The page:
National Fisherman

JUNEAU, Alaska — The U.S. Environmental Protection Agency (EPA) is proposing restrictions that would essentially block development of a planned massive gold-and-copper mine near the headwaters of a premier salmon fishery in Alaska.
 
The announcement Friday came as the EPA was being sued by Pebble Limited Partnership, the group behind the proposed Pebble Mine, and the state of Alaska for allegedly exceeding its authority. 
 
The state and Pebble Partnership, which was created to design, permit and run the mine, argue the EPA should not be able to veto the project before a mine plan is finalized and evaluated through the permitting process. Pebble has asked that a judge block the EPA from taking any additional steps, but no ruling has been made.
 
EPA regional administrator Dennis McLerran said the science is clear “that mining the Pebble deposit would cause irreversible damage to one of the world’s last intact salmon ecosystems. Bristol Bay’s exceptional fisheries deserve exceptional protection.”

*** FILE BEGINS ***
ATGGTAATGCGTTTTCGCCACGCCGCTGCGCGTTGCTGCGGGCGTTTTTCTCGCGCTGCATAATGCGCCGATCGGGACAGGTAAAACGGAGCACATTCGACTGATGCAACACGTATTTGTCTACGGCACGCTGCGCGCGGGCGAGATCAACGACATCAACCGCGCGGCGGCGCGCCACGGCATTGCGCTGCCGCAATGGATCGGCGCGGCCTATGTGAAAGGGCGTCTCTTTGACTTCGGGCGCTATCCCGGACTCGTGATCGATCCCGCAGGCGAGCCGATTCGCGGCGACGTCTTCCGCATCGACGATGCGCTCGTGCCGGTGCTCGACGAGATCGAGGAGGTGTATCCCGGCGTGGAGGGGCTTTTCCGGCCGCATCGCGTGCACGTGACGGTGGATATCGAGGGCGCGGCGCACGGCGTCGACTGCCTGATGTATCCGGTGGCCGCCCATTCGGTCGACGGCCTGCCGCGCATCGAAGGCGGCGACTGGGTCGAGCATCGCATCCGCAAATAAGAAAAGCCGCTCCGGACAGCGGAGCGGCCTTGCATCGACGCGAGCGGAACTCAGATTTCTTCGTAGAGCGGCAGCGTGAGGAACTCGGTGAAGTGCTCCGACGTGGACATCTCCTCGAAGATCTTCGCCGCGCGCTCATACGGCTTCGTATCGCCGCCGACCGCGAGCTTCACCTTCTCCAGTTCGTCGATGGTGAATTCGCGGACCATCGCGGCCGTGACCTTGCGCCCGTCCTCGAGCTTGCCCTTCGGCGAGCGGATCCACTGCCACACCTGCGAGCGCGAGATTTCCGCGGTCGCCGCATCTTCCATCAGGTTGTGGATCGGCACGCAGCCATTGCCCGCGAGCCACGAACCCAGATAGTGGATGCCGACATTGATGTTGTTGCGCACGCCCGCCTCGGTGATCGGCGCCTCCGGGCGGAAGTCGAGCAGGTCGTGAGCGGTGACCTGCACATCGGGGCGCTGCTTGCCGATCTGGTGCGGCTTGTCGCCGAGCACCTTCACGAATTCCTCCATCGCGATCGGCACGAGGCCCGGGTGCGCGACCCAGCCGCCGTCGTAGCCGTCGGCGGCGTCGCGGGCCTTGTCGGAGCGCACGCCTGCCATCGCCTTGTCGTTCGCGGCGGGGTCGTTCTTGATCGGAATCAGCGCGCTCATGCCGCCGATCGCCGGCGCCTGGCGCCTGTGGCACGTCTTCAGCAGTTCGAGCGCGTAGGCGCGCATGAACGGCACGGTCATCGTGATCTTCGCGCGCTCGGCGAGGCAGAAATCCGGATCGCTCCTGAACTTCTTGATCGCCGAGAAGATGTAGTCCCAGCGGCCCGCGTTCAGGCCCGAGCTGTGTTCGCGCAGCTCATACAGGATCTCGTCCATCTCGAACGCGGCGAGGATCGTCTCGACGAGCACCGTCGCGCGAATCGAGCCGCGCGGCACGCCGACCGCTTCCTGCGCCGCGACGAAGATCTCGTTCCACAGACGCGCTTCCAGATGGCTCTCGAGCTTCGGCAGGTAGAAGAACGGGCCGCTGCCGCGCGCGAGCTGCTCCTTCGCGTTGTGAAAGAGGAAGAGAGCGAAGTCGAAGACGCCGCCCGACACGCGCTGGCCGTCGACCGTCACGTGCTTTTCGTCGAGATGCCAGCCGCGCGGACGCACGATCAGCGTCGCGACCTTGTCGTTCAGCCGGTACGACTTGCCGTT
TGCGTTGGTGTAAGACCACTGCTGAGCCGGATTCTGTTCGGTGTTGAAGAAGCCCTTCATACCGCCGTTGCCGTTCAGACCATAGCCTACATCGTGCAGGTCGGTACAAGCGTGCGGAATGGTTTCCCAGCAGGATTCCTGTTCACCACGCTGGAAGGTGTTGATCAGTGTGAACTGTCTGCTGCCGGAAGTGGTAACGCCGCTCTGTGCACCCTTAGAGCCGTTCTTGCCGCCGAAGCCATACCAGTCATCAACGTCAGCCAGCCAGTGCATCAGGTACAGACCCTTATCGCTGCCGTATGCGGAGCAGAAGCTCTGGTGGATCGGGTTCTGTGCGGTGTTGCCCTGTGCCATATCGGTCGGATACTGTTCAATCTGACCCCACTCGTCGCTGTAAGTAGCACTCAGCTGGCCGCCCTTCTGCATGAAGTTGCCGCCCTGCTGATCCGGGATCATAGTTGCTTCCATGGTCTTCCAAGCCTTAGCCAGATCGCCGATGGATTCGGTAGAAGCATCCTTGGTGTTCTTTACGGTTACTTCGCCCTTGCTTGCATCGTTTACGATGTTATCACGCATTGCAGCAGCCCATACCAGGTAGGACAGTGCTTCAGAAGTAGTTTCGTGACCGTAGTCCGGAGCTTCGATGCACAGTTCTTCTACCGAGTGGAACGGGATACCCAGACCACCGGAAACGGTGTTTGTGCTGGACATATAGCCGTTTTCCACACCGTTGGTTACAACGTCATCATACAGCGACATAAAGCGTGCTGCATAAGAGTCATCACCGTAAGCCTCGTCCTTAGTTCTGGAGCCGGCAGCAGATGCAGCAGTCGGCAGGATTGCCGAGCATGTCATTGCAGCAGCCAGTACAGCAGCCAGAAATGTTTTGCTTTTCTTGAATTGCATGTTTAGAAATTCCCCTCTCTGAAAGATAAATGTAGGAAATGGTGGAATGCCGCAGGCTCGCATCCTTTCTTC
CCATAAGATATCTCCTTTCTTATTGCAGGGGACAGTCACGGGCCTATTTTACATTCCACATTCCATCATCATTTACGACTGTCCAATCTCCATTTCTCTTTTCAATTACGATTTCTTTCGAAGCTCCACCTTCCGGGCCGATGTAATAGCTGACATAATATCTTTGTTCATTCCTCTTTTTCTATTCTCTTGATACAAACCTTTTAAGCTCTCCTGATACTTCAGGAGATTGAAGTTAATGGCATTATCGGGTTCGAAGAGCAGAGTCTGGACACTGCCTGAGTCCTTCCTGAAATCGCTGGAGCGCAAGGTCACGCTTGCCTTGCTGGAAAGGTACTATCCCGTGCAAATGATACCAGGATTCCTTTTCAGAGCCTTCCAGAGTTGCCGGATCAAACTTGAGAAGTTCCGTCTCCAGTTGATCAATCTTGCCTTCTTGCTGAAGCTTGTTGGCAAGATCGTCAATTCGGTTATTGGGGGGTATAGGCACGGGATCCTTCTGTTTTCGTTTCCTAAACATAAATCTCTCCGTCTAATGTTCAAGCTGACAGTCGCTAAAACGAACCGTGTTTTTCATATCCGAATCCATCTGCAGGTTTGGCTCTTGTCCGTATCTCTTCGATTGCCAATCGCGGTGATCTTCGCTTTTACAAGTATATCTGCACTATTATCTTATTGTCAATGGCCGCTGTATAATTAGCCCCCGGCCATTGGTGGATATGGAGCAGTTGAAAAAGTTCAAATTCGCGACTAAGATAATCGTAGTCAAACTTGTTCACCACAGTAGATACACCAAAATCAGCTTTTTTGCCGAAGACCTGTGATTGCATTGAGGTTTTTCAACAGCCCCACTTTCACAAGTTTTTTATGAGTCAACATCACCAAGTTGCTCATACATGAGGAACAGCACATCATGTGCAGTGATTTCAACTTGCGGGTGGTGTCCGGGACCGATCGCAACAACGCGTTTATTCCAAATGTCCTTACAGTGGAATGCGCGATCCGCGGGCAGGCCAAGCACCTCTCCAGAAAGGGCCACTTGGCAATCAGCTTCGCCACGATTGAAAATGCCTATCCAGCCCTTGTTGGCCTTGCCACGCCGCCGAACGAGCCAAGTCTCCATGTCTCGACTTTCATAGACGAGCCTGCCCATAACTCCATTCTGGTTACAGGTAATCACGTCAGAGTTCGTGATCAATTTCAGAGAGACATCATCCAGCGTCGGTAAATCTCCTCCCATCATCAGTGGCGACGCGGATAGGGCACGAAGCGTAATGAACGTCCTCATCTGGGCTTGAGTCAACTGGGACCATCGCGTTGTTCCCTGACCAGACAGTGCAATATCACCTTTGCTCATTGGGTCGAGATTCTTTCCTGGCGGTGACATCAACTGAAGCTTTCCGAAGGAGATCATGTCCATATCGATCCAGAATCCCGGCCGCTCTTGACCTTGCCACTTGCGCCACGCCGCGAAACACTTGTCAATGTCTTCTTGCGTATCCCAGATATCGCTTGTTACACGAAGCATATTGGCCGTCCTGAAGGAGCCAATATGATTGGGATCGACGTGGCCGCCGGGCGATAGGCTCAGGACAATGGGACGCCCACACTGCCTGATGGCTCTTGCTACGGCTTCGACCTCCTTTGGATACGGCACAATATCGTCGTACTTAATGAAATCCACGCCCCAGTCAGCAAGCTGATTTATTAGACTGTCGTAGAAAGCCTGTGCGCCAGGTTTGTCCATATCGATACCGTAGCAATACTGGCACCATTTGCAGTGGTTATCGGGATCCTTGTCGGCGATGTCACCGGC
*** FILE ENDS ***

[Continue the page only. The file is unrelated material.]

Read the full story at the Seattle Times>>
 

Want to read more about Pebble Mine? Click here...

National Fisherman Live

National Fisherman Live: 3/10/15

In this episode, Online Editor Leslie Taylor talks with Mike McLouglin, vice president of Dunlop Industrial and Protective Footwear.

National Fisherman Live: 2/24/15

In this episode:

March date set for disaster aid dispersal
Oregon LNG project could disrupt fishing
NOAA tweaks gear marking requirement
N.C. launches first commercial/recreational dock
Spiny lobster traps limits not well received

Inside the Industry

It is with great sadness that Furuno USA announced the passing of industry veteran and long-time Furuno employee, Ed Davis, on April 30.
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Alaska Gov. Bill Walker is required by state statute to appoint someone to the Board of Fisheries by today, Tuesday, May 19. However, his efforts to fill the seat have gone unfulfilled since he took office in January. The seven-member board serves as an in-state fishery management council for fisheries in state waters.

The resignation of Walker’s director of Boards and Commissions, Karen Gillis, fanned the flames of controversy late last week.

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